Just going to get this out of the way at the beginning: as a former fan of Mad Men, I got a giggle from the name of one of the main characters here. There. Now then.
This is the tale of a man found dead in a bomb shelter the morning after an air raid in WWII London. The enemy action that killed him wasn’t German, though – it was much more local than that, and it’s up to Inspector Jago to find out who did it, preferably before he takes on the new assignment that unexpectedly lands in his lap.
It’s a bit of an odd story, this. It begins with a long section from the point of view of the boy who finds the body, out for a bit of illicit not-quite-looting – and then the boy is barely heard from for the rest of the book. The suddenly imposed time limit felt strange, too, like an attempt to inject urgency into the plot which ultimately didn’t really do it.
Another odd thing is the tendency of quite a few characters to do kind of a lot of speechifying to total strangers. At the most innocuous question, suddenly someone is giving a rather high-flown monologue about duty, or their life story, or their dreams and aspirations. Now and then might have just been the author loosing his inner poet or philosopher, but it happens frequently throughout.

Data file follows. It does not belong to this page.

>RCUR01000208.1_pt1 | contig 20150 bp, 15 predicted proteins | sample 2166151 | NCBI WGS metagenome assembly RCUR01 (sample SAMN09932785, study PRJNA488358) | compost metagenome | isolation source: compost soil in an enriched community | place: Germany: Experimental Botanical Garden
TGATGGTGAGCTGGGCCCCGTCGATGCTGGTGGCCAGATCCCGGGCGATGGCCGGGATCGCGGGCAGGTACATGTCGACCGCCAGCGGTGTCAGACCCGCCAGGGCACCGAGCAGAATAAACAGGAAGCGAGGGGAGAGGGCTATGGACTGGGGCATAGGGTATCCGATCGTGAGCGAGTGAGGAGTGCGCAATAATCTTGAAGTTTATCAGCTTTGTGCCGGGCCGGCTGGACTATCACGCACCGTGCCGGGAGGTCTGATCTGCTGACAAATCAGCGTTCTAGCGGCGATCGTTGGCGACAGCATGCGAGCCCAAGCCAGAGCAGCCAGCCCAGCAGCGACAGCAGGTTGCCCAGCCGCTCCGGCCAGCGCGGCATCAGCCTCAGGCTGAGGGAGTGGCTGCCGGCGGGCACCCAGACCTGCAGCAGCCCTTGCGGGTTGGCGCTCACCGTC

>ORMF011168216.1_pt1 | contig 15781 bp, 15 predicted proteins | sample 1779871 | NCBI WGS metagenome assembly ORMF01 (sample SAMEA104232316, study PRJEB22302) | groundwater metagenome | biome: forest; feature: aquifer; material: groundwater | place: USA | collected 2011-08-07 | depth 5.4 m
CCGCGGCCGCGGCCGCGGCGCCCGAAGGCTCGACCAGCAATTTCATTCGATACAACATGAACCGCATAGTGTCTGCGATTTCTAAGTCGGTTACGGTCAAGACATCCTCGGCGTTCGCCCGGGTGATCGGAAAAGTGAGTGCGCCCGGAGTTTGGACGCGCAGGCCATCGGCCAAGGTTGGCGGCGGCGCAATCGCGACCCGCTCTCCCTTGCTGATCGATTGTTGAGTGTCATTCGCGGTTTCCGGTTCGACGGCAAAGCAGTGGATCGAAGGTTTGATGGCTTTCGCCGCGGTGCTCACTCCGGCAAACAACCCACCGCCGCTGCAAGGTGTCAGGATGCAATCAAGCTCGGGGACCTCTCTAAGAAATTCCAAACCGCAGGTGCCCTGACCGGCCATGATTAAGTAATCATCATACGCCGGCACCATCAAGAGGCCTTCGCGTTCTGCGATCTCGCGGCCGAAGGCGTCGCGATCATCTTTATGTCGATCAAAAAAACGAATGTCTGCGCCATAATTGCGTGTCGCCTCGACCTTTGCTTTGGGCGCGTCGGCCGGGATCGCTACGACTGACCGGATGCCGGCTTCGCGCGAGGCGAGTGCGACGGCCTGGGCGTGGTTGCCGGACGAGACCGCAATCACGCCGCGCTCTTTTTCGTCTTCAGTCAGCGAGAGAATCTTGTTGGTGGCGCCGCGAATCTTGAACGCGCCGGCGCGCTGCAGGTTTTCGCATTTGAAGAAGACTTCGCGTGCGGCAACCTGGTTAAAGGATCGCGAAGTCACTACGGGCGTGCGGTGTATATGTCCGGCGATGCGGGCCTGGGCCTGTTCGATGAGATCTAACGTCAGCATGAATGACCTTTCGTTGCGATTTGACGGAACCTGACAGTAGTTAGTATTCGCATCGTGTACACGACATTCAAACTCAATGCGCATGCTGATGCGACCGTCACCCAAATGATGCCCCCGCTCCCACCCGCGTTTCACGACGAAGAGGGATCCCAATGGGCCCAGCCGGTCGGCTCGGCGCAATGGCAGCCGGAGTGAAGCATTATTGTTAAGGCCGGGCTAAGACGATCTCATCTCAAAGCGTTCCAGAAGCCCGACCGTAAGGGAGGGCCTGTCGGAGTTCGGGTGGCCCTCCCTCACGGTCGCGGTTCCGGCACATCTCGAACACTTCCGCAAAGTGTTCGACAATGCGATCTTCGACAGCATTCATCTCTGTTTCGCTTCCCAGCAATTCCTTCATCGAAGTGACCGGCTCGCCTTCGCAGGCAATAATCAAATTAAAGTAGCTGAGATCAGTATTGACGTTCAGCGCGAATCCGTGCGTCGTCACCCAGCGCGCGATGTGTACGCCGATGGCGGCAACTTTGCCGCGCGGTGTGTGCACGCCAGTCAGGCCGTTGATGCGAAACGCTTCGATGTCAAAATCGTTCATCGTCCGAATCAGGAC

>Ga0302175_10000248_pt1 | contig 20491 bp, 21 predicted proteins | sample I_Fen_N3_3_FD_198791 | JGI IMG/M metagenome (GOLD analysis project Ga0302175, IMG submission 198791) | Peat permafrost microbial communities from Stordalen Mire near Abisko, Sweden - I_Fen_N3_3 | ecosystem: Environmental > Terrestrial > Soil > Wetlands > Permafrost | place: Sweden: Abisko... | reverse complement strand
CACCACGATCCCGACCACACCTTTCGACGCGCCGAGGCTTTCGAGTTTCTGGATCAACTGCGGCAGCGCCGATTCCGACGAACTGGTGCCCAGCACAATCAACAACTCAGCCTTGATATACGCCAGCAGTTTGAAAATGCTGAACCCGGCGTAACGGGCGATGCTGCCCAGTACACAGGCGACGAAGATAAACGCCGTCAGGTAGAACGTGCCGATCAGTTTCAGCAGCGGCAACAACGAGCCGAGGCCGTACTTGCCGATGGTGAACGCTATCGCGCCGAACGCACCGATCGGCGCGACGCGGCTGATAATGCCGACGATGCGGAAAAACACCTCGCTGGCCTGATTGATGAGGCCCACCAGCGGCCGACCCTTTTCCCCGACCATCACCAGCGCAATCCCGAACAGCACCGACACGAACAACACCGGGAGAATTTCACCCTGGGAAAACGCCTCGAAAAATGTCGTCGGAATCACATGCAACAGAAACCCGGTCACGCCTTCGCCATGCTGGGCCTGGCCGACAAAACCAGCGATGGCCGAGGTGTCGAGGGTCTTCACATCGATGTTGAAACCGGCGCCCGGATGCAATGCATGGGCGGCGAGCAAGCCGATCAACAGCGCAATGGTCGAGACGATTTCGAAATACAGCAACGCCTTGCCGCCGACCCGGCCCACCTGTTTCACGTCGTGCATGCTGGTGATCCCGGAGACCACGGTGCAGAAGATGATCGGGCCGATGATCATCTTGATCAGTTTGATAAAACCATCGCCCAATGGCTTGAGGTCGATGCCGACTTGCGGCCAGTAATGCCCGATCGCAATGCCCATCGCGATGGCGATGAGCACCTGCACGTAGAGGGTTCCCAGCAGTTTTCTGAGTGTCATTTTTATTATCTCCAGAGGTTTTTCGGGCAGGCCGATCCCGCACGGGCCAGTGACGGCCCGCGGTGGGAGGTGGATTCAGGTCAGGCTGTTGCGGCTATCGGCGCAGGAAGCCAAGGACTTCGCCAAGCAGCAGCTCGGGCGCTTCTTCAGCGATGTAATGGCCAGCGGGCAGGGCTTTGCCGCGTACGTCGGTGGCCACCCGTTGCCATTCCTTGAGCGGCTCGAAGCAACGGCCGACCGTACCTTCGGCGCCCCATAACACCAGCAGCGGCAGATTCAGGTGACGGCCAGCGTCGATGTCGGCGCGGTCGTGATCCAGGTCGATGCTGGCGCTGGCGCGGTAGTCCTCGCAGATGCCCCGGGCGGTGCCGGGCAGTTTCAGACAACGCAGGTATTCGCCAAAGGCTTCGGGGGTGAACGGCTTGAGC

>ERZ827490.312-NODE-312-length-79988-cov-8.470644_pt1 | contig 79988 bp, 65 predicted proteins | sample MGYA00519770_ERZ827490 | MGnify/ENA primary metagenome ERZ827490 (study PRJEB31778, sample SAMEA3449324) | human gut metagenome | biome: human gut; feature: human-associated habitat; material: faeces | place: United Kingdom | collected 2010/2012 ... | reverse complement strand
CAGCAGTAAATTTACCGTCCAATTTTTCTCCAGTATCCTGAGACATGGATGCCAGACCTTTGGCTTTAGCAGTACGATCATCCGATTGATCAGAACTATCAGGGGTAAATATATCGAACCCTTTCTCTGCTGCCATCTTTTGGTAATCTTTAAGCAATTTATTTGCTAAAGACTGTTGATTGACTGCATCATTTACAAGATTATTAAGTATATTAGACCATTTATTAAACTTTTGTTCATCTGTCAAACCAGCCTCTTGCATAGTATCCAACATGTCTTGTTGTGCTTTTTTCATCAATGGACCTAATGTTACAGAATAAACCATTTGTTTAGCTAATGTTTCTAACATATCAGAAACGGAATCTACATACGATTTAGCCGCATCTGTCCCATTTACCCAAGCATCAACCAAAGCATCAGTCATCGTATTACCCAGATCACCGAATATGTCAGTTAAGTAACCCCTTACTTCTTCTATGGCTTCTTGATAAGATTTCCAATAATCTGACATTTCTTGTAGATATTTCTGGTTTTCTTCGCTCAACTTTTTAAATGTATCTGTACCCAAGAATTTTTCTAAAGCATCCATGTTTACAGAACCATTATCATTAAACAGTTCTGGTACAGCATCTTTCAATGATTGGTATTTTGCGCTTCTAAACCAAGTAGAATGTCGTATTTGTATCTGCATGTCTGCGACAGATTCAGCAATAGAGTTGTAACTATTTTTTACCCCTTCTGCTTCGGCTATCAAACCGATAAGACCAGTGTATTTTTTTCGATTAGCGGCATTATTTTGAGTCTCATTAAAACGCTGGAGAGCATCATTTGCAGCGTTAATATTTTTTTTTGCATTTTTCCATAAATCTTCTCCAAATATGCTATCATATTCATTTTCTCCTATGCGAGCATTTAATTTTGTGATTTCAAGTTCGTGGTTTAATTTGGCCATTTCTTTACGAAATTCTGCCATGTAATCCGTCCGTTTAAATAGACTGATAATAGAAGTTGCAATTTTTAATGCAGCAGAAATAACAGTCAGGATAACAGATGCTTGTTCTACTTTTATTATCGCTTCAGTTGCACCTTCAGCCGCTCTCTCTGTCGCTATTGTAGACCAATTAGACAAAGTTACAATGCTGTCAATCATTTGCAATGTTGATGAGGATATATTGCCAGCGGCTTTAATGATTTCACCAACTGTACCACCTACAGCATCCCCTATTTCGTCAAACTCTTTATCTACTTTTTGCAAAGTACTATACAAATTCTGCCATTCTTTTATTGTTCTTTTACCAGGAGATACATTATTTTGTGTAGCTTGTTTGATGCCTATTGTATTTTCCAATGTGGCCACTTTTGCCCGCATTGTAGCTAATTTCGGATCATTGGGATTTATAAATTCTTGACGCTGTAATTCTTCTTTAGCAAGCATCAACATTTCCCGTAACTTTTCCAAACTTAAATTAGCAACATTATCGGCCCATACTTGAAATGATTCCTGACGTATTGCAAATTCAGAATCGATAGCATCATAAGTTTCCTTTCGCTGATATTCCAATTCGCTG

All of the writing felt a bit self-conscious. There were moments where I could see what the author intended, but which did not quite come off as he wished. Certain moments were built up with little or no pay-off – they just dried up like shallow streams in a drought. Some character motivation was muddy as well; one character lies to the police with no reason that made sense except to extend the plot with their obstruction. There’s also a deal of superfluous repetition and recapping.
It just felt fragmented, like there was no real anchor for the plot. I was never sure whether I was really supposed to like the characters, or whether they liked each other, or why characters behaved the way they did, or, honestly, why I was supposed to care. I appreciated the concept of “the Blitz detective”, and the idea that it’s hard to invest much time and effort into the murder of a single individual in the midst of carnage. I’d love to read the story I thought this was going to be, with all the terror and tension of London under constant threat of horrific bombing raids. But it didn’t connect. I didn’t feel it.
The usual disclaimer: I received this book via Netgalley for review.